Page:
Eisma said the pile-up of storm debris is a constant problem during the rainy season for the SBMA, which has been promoting Subic not only as a business enclave, but also as a tourism center.

At least seven major rivers empty into the bay of Subic, which straddles a good part of the 67,000-hectare area of the Subic Bay Freeport Zone. These are the Pamulaklakin and Boton rivers in the Subic Bay Freeport; Kalalake, Sta. Rita-Kalaklan, and Maquinaya rivers in Olongapo; and Matain and Calapandayan rivers in Subic, Zambales.

Subic Bay, which forms the communal waters of Olongapo, and Zambales and Bataan, had been described as a threatened resource largely due to trash inflows from its tributaries.

Eisma said this is an environmental problem that transcends the geographical boundaries of communities near the Subic Bay.

“We’re all affected by this problem, and that is why we—the Subic Freeport, Olongapo, Zambales and Bataan—should work together to deal with it and come up with effective solutions,” she said.

Eisma said that another clean-up has been scheduled this week to cover the rest of the two-kilometer waterfront at the Freeport’s Central Business District, and that she hopes again to muster support from various Subic stakeholder groups.

“We’re getting better at this bayanihan projects because we have ingrained upon our stakeholders the value of malasakit,” Eisma said. “Everybody helps, and everybody wins.” (HEE/MPD-SBMA)


[1] Volunteers troop to the waterfront in the Subic Bay Freeport to help clean up debris washed on the shore during Typhoon Domeng. (FLP/MPD-SBMA)

[2] SBMA Chairman Amy T. Eisma (in cap and eyeglasses) directs the clean-up project along the waterfront in the Subic Bay Freeport after Typhoon Domeng. (AMD/MPD-SBMA)

[3] Volunteers pass around debris to be hauled away by trucks during a shoreline clean-up project in the Subic Bay Freeport after Typhoon Domeng. (AMD/MPD-SBMA)

14 June 2018

Subic Freeport business permits now valid for 3 years

To further promote the business-friendly atmosphere in this free port and boost government efforts on transparency, the Subic Bay Metropolitan Authority (SBMA) extended the validity of business registrations here from one to three years.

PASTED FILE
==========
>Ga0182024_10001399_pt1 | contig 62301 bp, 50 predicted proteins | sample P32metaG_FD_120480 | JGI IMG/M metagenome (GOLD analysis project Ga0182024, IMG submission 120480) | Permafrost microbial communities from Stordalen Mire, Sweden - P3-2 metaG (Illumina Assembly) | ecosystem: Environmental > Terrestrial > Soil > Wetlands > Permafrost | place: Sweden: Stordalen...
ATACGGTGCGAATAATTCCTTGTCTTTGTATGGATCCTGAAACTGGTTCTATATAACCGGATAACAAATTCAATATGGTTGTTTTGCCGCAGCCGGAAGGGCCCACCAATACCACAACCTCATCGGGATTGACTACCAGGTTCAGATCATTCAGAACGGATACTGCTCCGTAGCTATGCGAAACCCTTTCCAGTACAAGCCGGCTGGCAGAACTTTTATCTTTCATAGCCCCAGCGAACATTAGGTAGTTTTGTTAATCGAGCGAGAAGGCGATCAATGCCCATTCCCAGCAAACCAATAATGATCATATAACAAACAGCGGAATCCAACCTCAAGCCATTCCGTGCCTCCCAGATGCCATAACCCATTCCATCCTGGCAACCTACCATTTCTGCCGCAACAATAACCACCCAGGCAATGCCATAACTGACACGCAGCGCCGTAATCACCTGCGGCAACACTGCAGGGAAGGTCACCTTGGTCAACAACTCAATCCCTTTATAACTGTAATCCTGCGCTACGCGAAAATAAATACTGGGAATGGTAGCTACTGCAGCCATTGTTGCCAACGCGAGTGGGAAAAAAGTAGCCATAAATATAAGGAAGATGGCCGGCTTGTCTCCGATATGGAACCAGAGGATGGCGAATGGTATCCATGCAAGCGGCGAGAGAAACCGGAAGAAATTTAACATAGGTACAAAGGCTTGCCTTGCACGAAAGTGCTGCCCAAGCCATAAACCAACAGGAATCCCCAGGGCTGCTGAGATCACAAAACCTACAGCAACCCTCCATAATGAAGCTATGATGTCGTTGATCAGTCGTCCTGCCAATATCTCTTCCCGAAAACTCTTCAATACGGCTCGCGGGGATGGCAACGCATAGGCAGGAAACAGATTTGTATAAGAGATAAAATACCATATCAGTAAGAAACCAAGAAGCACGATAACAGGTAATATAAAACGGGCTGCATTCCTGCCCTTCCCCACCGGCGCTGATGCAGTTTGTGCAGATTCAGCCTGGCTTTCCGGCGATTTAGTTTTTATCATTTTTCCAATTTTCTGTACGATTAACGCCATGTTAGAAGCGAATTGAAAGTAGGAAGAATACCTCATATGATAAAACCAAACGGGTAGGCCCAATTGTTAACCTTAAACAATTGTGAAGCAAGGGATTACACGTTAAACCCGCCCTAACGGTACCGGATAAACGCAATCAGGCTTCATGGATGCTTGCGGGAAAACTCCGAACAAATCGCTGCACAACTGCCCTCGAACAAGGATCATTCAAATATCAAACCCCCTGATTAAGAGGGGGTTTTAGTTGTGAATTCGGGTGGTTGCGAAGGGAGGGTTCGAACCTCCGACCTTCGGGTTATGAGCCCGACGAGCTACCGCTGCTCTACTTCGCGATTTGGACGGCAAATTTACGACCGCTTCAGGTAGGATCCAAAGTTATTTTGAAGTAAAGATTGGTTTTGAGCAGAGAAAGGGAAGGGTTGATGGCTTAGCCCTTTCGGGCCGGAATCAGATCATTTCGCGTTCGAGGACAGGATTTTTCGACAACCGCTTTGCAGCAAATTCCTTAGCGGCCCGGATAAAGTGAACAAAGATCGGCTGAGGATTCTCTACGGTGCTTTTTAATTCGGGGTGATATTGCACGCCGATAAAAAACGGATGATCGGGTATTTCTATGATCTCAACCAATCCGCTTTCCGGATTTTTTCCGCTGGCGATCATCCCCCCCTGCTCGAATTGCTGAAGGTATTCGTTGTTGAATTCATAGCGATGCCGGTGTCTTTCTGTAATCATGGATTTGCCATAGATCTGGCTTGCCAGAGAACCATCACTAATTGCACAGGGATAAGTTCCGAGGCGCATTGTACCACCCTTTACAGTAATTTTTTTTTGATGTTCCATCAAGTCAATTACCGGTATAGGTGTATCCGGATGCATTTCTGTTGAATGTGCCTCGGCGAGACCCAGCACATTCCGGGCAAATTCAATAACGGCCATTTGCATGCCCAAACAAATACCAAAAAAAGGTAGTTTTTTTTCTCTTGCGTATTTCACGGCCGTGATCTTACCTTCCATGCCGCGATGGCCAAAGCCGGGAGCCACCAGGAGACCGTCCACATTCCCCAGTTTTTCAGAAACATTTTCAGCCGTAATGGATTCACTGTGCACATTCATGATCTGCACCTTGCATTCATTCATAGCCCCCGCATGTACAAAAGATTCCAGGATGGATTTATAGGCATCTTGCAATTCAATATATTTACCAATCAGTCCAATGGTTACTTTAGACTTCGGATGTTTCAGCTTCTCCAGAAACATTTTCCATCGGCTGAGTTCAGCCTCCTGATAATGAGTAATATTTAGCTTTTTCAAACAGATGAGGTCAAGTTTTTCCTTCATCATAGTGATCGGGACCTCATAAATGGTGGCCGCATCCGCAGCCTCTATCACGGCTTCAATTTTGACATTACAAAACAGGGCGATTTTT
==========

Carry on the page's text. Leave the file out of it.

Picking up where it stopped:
SBMA Chairman and Administrator Wilma T. Eisma recently released the first batch of Certificate of Registration and Tax Exemption (CRTE) that are valid for three years, and cited the agency’s streamlining of business processes to better serve the needs of business locators.

“This has long been overdue. The previous board under Chairman Garcia promised this to locators, but nothing happened. So we made it a priority project for our 2018 program and we’re proud that after all the hard work, it finally materialized now,” Eisma said.

Eisma added that her administration’s drive for a more investor-friendly climate in Subic is in keeping with President Duterte’s orders for transparency and good governance.

“We want to make life easy for our investors, and the SBMA will continuously work towards improving its system,” she pointed out.

The three-year CRTE was approved by the SBMA Board of Directors on January 26 this year. Then a public hearing to gain acceptance by stakeholders was successfully held on February 28. The announcement of the approved measure was subsequently published on May 9.

Eisma’s office had also taken over the approval and release of CRTEs to further speed up the issuance of this important business document.

According to Kenneth Rementilla, SBMA Deputy Administrator for Business and Investments, business locators were previously required to renew their CRTE annually. But under the new system, businesses with lease terms of more than three years can avail of a three-year registration, or opt for an annual renewal.

Rementilla added that CRTE-holders in the Subic Bay Freeport can enjoy waived value-added tax (VAT), ad valorem and excise tax on internal revenue taxes, customs and import duties, and national revenue taxes, among others.